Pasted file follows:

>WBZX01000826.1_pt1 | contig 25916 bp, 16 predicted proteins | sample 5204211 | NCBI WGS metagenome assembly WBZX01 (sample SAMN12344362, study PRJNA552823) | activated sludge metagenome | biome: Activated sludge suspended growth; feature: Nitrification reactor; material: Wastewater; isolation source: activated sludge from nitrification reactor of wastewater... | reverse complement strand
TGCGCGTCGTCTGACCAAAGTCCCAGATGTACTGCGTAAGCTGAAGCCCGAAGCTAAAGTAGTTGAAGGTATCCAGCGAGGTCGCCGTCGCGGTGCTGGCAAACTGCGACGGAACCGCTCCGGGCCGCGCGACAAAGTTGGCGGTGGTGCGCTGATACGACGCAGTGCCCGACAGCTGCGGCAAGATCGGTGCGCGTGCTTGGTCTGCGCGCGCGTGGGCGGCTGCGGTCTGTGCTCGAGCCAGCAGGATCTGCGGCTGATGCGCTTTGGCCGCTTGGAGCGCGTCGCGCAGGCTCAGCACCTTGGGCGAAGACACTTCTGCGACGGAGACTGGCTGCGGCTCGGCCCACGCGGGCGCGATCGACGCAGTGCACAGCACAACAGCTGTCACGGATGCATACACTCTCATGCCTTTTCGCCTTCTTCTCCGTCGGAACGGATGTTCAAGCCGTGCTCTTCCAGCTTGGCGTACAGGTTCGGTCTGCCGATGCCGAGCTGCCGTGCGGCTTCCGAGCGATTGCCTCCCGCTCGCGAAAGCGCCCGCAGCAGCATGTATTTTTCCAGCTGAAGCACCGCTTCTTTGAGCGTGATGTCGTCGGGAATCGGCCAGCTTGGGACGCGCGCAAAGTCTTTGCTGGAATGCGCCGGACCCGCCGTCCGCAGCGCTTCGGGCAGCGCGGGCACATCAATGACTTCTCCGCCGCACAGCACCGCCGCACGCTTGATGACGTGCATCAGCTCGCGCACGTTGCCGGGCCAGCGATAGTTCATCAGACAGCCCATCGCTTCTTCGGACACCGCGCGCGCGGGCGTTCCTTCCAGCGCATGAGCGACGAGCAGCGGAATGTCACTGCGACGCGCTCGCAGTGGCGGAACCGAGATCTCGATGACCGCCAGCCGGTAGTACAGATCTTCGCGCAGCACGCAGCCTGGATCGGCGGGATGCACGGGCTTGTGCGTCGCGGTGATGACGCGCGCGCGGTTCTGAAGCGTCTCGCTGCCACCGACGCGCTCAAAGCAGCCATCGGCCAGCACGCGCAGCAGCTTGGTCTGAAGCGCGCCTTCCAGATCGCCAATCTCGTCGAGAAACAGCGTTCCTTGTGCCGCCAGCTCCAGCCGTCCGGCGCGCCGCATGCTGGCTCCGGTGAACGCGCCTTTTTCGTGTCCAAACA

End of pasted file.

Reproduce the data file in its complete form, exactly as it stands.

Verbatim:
>WBZX01000826.1_pt1 | contig 25916 bp, 16 predicted proteins | sample 5204211 | NCBI WGS metagenome assembly WBZX01 (sample SAMN12344362, study PRJNA552823) | activated sludge metagenome | biome: Activated sludge suspended growth; feature: Nitrification reactor; material: Wastewater; isolation source: activated sludge from nitrification reactor of wastewater... | reverse complement strand
TGCGCGTCGTCTGACCAAAGTCCCAGATGTACTGCGTAAGCTGAAGCCCGAAGCTAAAGTAGTTGAAGGTATCCAGCGAGGTCGCCGTCGCGGTGCTGGCAAACTGCGACGGAACCGCTCCGGGCCGCGCGACAAAGTTGGCGGTGGTGCGCTGATACGACGCAGTGCCCGACAGCTGCGGCAAGATCGGTGCGCGTGCTTGGTCTGCGCGCGCGTGGGCGGCTGCGGTCTGTGCTCGAGCCAGCAGGATCTGCGGCTGATGCGCTTTGGCCGCTTGGAGCGCGTCGCGCAGGCTCAGCACCTTGGGCGAAGACACTTCTGCGACGGAGACTGGCTGCGGCTCGGCCCACGCGGGCGCGATCGACGCAGTGCACAGCACAACAGCTGTCACGGATGCATACACTCTCATGCCTTTTCGCCTTCTTCTCCGTCGGAACGGATGTTCAAGCCGTGCTCTTCCAGCTTGGCGTACAGGTTCGGTCTGCCGATGCCGAGCTGCCGTGCGGCTTCCGAGCGATTGCCTCCCGCTCGCGAAAGCGCCCGCAGCAGCATGTATTTTTCCAGCTGAAGCACCGCTTCTTTGAGCGTGATGTCGTCGGGAATCGGCCAGCTTGGGACGCGCGCAAAGTCTTTGCTGGAATGCGCCGGACCCGCCGTCCGCAGCGCTTCGGGCAGCGCGGGCACATCAATGACTTCTCCGCCGCACAGCACCGCCGCACGCTTGATGACGTGCATCAGCTCGCGCACGTTGCCGGGCCAGCGATAGTTCATCAGACAGCCCATCGCTTCTTCGGACACCGCGCGCGCGGGCGTTCCTTCCAGCGCATGAGCGACGAGCAGCGGAATGTCACTGCGACGCGCTCGCAGTGGCGGAACCGAGATCTCGATGACCGCCAGCCGGTAGTACAGATCTTCGCGCAGCACGCAGCCTGGATCGGCGGGATGCACGGGCTTGTGCGTCGCGGTGATGACGCGCGCGCGGTTCTGAAGCGTCTCGCTGCCACCGACGCGCTCAAAGCAGCCATCGGCCAGCACGCGCAGCAGCTTGGTCTGAAGCGCGCCTTCCAGATCGCCAATCTCGTCGAGAAACAGCGTTCCTTGTGCCGCCAGCTCCAGCCGTCCGGCGCGCCGCATGCTGGCTCCGGTGAACGCGCCTTTTTCGTGTCCAAACA